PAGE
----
Brief outlines risks of 26-AWG data center cabling
One-page paper from Siemon has a simple message: There are long-term risks associated with short-length data center cabling systems.
A one-page brief written by Siemon highlights three potential risks of deploying twisted-pair cabling systems with 26-AWG conductors in data center environments. The brief acknowledges that increasing numbers of ports in data centers present the following, and other, challenges for data center managers: managing air flow for optimum thermal performance; maintaining proper pathway-fill requirements; and supporting advanced applications such as 10GBase-T and PoE Plus.
"Unfortunately," it then reads, "a recent trend in the industry is to respond to these challenges by deploying twisted-pair cables constructed from 26-AWG conductors over a restricted-length channel topology. The trend is based on the idea that these cables' reduced outside jacket diameter will help alleviate thermal and pathway-fill issues." Siemon then points out that cables with 26-AWG conductors do not comply with any TIA or ISO/IEC standard for horizontal cable.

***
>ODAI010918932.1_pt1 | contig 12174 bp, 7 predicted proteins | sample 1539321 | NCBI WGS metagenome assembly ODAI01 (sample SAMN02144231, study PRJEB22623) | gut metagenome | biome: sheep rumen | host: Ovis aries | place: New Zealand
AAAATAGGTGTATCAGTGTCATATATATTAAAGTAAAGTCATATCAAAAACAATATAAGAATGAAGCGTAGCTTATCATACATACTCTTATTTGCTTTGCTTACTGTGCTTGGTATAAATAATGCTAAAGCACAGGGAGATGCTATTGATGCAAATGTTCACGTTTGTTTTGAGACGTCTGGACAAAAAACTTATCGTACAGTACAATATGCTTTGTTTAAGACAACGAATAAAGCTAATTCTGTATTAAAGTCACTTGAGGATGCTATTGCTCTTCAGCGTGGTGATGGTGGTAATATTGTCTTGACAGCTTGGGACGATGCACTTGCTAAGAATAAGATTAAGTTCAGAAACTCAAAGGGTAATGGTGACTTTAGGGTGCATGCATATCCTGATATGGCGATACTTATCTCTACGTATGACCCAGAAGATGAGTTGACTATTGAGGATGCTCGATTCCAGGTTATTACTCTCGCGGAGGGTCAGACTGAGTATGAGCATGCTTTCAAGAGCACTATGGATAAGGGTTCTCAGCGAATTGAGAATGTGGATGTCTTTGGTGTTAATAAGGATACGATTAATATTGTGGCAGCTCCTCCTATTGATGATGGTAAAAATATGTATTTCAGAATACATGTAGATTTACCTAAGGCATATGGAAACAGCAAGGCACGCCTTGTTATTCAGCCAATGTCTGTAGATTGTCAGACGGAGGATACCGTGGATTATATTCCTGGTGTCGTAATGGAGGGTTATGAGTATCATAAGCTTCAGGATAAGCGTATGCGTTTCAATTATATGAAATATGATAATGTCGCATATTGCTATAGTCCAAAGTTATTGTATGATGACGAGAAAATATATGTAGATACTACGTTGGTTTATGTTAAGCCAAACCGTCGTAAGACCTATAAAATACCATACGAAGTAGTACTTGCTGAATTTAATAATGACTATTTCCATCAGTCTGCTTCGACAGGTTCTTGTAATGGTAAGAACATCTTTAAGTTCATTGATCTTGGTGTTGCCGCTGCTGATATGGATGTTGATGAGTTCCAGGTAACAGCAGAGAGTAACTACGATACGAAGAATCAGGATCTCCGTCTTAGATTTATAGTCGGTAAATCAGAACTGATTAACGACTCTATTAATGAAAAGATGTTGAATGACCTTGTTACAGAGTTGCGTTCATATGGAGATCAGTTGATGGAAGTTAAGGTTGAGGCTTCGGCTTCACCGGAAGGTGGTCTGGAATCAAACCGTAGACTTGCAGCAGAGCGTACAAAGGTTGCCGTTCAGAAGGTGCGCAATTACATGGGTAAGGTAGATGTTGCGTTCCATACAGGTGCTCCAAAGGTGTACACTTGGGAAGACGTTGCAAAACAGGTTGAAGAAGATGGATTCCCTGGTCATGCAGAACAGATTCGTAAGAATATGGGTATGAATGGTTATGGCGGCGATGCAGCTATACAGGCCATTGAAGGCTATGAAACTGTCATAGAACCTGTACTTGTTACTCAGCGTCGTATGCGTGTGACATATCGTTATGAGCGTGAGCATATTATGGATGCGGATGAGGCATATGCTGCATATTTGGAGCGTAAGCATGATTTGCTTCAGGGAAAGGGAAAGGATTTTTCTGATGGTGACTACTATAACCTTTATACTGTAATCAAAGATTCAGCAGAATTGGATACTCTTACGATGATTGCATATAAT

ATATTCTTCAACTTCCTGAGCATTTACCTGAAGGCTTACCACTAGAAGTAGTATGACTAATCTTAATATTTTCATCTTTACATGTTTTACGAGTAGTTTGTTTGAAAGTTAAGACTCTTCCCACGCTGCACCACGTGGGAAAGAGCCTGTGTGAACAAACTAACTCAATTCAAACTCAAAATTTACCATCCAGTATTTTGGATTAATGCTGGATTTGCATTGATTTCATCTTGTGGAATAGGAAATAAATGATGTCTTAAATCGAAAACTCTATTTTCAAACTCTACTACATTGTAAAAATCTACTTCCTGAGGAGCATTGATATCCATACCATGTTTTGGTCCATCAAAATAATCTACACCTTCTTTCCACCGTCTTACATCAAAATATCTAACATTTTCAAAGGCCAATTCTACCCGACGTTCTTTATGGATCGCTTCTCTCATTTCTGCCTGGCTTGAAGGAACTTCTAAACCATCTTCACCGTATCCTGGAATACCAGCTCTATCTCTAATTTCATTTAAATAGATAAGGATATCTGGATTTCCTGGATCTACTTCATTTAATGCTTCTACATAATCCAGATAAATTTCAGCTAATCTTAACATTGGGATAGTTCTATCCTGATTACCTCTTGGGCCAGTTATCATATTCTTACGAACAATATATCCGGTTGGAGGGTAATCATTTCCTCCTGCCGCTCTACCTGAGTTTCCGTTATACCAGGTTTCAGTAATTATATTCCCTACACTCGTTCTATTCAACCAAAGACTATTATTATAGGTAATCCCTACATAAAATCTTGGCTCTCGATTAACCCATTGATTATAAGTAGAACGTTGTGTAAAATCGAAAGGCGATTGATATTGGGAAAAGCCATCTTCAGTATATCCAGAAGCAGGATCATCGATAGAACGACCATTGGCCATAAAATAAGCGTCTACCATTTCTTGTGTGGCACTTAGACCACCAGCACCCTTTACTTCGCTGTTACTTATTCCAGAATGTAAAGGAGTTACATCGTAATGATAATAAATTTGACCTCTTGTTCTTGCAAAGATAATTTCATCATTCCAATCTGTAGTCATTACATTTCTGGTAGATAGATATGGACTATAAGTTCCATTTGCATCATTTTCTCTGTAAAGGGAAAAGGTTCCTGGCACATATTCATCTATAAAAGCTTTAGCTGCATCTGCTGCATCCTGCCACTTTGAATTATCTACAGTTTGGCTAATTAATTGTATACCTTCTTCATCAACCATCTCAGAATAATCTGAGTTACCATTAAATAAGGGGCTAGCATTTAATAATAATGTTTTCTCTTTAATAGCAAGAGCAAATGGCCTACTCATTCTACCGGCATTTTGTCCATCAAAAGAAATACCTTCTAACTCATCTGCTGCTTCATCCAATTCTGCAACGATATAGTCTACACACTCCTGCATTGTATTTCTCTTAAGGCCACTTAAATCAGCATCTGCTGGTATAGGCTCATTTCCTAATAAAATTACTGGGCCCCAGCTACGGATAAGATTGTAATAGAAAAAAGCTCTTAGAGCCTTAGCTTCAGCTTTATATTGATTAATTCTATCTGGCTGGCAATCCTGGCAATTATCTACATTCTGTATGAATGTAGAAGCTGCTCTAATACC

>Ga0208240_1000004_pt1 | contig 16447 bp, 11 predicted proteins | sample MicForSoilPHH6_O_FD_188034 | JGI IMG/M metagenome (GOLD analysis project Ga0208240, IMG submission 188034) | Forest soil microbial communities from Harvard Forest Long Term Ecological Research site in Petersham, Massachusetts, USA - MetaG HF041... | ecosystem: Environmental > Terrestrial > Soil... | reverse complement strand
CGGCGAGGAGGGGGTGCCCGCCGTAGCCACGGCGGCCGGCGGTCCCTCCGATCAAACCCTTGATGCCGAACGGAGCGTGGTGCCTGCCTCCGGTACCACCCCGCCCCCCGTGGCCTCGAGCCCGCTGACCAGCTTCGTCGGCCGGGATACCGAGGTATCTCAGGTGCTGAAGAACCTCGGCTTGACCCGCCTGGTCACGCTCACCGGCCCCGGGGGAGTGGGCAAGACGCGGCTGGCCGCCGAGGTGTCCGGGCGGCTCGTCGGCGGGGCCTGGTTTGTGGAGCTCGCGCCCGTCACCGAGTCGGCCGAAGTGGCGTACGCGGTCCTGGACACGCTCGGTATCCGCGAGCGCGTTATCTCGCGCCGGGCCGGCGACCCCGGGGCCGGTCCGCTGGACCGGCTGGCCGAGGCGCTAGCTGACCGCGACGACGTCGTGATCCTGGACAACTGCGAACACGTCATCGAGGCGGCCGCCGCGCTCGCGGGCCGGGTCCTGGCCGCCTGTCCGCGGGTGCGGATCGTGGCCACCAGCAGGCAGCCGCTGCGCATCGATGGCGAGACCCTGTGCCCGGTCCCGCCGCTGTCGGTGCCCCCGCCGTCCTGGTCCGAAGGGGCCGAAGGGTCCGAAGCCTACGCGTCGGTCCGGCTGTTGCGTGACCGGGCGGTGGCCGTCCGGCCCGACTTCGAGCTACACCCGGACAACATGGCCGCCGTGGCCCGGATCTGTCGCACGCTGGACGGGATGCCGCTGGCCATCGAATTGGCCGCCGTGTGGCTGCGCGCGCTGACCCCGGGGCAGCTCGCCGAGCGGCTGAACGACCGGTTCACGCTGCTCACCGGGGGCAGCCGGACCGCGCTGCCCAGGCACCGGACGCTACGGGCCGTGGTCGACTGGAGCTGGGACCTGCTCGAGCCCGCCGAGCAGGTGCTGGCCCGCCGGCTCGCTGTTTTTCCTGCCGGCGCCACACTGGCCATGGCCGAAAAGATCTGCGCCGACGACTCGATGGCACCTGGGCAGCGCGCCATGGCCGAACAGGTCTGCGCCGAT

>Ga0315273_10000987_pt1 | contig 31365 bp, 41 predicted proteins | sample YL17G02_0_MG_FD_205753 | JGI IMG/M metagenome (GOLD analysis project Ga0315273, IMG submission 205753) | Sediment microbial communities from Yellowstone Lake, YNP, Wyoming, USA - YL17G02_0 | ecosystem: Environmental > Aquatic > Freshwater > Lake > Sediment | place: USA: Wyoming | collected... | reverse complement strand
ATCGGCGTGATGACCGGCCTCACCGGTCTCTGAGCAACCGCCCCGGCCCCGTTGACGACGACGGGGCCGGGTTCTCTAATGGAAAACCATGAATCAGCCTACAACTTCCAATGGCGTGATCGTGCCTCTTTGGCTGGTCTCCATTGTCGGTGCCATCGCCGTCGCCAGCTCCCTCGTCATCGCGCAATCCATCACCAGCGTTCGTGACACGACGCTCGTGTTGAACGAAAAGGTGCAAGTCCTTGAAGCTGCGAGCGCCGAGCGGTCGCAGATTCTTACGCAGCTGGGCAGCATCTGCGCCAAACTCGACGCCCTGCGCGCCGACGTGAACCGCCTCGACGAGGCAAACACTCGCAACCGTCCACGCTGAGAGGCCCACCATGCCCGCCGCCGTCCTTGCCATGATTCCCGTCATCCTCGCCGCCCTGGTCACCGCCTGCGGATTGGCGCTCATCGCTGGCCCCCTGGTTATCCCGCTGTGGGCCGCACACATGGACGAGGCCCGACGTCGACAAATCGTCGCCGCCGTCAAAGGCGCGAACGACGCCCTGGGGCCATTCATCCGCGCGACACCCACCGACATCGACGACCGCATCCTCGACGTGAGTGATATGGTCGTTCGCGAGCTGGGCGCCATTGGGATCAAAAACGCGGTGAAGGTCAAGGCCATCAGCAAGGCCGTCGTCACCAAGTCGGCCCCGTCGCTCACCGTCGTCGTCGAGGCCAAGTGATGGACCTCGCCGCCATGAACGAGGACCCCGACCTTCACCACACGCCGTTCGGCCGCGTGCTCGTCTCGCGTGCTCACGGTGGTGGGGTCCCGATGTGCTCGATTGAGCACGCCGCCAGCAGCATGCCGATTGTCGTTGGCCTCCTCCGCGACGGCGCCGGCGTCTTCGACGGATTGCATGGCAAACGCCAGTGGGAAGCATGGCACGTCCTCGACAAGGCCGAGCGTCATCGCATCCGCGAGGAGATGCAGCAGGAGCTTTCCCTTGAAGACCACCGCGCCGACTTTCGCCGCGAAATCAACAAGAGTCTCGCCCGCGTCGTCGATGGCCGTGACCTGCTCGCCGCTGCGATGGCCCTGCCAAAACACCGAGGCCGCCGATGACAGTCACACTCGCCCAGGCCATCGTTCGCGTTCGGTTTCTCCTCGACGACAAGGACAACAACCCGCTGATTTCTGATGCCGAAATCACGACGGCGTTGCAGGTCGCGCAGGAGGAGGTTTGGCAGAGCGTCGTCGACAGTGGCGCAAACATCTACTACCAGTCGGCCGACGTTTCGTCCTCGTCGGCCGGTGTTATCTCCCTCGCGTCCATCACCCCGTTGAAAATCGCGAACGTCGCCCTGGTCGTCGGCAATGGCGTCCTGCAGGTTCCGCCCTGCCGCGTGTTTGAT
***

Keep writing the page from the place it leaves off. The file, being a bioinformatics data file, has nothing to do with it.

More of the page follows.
The brief then names and describes the following risks associated with the use of this cabling-system setup in data centers.
- Support of future applications is unknown.
- Power delivery applications generate excess heat (and 26-AWG cables are at risk of too much temperature rise).
- Reduced flexibility for future growth.
There are other and better ways, the company says, to manage airflow and maintain proper pathway fill in data centers. Siemon's message is clear: There are long-term risks associated with this type of short-run cabling.